Those are hard things to go through. However, it’s good to also look farther ahead in this story of Paul and the church of Rome. God was not yet finished working. You see, the Jews were about to kill Paul, but a Roman official ordered soldiers to take Paul into custody. A short time later, the Jews plotted to kill Paul again. At that point, Paul was sent to the Roman governor Felix for trial. Felix did not hand him over to the Jews. However, Felix wanted to do the Jews a favour and so he left Paul in prison for two whole years! Two whole years!


After that long, you wonder if anyone was still praying that Paul would make it to Rome. It was so long! But Governor Felix was eventually succeeded by a man named Festus. And in his trial before Festus, Paul then appealed to Caesar. Festus replied, “To Caesar you have appealed, to Caesar you shall go.” Caesar of course lived in Rome, the very place Paul hoped to go! Finally, finally, Paul’s longing to go to Rome would be fulfilled. Finally, finally, the church’s desire to see Paul would now come about. And this was years after Paul urged them to pray for this very thing in our text. God made them wait, he made them wrestle in prayer for so long, but finally he granted them this request.


And not only that but we read this at the end of the book of Acts: “And so we came to Rome. And the brothers there, when they heard about us, came as far as the Forum of Appius and Three Taverns to meet us. On seeing them, Paul thanked God and took courage. And when we came into Rome, Paul was allowed to stay by himself, with the solider who guarded him.” What a reunion it must have been. All that praying, all that waiting, and finally it happened. Paul was most certainly refreshed in their presence as he hoped to be. And Paul even came with his own personal body guard – the Roman soldier who guarded him.


The very last words of the book of Acts say this: “Paul lived [in Rome] two whole years at his own expense, and welcomed all who came to him, proclaiming the kingdom of God and teaching about the Lord Jesus Christ with all boldness and without hindrance.” This is astonishing. Paul was not delivered from the Jews in Jerusalem. It seemed like an opposite answered prayer. But through that long and difficult process, Paul was able to live there comfortably for over two years and he could see anyone he wished!  The same amount of time he was kept in prison in Jerusalem, is the same amount of time he could spend in Rome. This was probably far beyond anything Paul imagined when he asked the Roman church to pray!


This shows the power and the grace of God! What at first appeared disastrous in fact turned out for the better in the end! What at first appeared to be an emphatic “no” turned out to be an emphatic “yes”! And may that encourage you in your prayers! Remember the words of Ephesians 3, “God is able to do far more than all that we ask or even imagine.”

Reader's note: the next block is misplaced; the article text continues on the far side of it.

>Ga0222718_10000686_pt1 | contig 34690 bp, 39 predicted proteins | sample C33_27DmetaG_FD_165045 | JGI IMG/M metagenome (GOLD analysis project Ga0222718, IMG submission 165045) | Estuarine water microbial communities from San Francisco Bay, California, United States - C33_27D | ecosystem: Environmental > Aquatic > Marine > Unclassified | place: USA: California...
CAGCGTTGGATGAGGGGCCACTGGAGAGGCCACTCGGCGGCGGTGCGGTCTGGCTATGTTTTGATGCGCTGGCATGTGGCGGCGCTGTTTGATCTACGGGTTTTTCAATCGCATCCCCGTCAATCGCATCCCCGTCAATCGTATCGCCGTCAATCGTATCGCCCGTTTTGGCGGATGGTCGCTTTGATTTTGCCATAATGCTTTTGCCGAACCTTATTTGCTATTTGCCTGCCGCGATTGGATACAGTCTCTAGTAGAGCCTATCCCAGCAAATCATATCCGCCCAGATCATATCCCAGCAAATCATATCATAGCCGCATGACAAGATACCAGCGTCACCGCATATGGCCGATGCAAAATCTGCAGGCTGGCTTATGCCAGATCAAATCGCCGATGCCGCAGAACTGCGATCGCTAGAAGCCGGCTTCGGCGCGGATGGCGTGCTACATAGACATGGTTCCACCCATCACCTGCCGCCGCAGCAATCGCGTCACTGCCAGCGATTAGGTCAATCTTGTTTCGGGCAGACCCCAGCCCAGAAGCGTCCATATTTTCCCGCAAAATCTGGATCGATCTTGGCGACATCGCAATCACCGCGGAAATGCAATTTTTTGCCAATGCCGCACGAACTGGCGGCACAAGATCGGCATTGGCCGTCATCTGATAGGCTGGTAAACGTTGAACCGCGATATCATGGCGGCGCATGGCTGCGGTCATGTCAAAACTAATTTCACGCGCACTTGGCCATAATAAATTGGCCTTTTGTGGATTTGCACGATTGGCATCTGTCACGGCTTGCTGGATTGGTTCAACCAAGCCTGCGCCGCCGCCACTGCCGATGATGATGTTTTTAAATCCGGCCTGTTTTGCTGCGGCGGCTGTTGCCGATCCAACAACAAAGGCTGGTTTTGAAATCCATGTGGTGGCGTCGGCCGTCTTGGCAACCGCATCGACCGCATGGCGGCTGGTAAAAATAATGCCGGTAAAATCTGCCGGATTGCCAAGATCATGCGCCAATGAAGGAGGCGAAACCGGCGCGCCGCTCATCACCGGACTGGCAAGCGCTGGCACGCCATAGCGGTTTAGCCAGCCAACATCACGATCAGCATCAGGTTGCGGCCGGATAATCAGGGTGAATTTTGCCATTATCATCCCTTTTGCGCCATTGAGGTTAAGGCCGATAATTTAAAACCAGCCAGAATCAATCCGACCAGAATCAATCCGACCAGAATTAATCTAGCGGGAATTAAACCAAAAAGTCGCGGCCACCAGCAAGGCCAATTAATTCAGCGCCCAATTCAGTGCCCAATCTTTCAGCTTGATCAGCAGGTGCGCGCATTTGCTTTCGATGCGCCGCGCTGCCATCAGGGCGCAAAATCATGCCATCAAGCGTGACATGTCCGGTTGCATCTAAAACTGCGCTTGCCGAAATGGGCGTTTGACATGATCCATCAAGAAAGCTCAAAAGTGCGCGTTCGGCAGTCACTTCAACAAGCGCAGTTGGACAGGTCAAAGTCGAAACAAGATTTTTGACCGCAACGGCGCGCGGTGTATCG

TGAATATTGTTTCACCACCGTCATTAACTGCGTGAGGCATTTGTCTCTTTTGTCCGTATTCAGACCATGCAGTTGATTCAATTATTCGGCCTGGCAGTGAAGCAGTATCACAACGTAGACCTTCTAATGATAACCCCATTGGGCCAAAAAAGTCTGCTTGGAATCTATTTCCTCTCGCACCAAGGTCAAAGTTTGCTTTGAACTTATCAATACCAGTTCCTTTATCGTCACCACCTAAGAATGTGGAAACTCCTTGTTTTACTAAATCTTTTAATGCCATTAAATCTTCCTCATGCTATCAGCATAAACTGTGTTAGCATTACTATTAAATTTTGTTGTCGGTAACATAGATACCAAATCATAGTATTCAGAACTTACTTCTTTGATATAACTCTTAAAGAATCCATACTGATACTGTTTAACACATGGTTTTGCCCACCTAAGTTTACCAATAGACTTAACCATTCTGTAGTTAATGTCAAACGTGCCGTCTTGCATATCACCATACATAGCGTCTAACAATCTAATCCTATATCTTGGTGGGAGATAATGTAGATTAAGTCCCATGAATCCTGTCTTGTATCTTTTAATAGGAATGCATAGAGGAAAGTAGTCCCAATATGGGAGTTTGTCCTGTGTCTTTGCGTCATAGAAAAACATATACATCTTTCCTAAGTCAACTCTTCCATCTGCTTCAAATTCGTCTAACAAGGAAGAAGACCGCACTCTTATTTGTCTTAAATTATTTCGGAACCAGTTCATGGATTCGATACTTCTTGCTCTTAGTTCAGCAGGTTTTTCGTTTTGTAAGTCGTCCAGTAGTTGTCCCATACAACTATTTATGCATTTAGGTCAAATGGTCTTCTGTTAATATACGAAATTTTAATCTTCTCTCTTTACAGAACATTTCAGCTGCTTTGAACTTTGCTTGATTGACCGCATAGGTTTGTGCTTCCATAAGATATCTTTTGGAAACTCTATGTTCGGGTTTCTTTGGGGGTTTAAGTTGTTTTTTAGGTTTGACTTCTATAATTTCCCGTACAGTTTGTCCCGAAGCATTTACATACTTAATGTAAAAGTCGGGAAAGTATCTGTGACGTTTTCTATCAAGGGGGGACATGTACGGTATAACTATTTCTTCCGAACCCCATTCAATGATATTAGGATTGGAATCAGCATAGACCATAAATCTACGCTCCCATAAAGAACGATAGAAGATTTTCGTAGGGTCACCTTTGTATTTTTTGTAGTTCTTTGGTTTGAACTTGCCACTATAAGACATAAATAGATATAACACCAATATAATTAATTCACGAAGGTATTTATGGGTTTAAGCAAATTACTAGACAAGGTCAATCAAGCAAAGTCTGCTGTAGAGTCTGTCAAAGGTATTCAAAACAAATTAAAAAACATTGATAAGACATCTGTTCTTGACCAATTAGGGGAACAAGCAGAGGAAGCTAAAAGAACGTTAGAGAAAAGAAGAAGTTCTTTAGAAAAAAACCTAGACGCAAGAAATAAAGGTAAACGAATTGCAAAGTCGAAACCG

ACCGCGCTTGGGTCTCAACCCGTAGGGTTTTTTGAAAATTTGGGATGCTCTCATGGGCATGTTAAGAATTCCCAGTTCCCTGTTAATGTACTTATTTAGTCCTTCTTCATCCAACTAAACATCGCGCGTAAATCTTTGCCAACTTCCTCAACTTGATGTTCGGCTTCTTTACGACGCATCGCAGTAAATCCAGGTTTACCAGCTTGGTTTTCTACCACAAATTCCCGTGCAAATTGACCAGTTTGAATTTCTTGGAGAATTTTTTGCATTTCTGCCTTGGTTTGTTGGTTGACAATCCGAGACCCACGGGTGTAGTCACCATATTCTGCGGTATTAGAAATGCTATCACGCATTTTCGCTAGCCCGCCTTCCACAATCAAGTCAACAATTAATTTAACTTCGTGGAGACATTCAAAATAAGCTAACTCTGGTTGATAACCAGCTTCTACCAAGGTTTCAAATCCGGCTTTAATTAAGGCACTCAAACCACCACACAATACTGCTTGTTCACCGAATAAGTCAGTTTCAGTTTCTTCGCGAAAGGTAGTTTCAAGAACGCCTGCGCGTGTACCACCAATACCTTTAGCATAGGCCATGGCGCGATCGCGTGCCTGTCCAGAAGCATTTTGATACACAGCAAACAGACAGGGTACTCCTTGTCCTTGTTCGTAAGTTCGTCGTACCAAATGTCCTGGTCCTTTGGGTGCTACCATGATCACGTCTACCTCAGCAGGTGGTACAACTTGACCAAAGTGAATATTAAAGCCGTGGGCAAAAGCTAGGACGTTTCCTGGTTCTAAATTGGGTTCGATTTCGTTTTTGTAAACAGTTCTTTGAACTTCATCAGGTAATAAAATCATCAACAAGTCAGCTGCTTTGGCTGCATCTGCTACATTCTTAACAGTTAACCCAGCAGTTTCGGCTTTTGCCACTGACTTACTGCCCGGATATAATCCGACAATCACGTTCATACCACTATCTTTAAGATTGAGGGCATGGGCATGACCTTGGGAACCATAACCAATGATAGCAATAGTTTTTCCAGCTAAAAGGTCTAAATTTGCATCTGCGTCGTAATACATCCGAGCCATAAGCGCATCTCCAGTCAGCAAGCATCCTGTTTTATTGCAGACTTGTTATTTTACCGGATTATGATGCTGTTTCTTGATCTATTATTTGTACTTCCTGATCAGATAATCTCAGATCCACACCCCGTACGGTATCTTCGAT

Now of course, I am NOT saying that all of your prayers will be answered in the way that you like. I am NOT saying that if you just pray harder and pray more, you’ll get whatever you want. But God’s Word here is encouraging us not to give up. It’s encouraging us not to lose heart when our prayers seem to go unanswered. We don’t know what sort of things God will eventually bring about through them.


I can’t help but think also of the situation we face as church right now. We’ve been separated for so long. Many prayers have gone up to God…..we’ve seen some fruit…yet still we wait. But let us not lose heart. Keep striving together in prayer. We don’t know exactly what the Lord has in store. Maybe we will get to meet in full again very soon. Never doubt God’s power to make that happen.  Maybe it will take some time.  But whatever the case may be, we pray that we will see all of us here in due time.


And when that happens by the grace of God, there will be a happy reunion. I think again of Paul finally coming to Rome. The believers there came from all over to meet him. What joy they must have felt! And may we experience that same joy soon.


Paul ends our text with a blessing, “May the God of peace be with you all.”Paul would not see the Roman Christians for quite some time. But God would be with them. He would be with his church in Rome and he would keep them in his care. May the God of peace be with us all too. He is our God through Jesus Christ our Lord, He will be with us through his Holy Spirit. And so let us take courage, let us keep striving in prayer, and let us wait for him. Amen.























* As a matter of courtesy please advise Rick VanderHorst, if you plan to use this sermon in a worship service.   Thank-you.
(c) Copyright 2021, Rick VanderHorst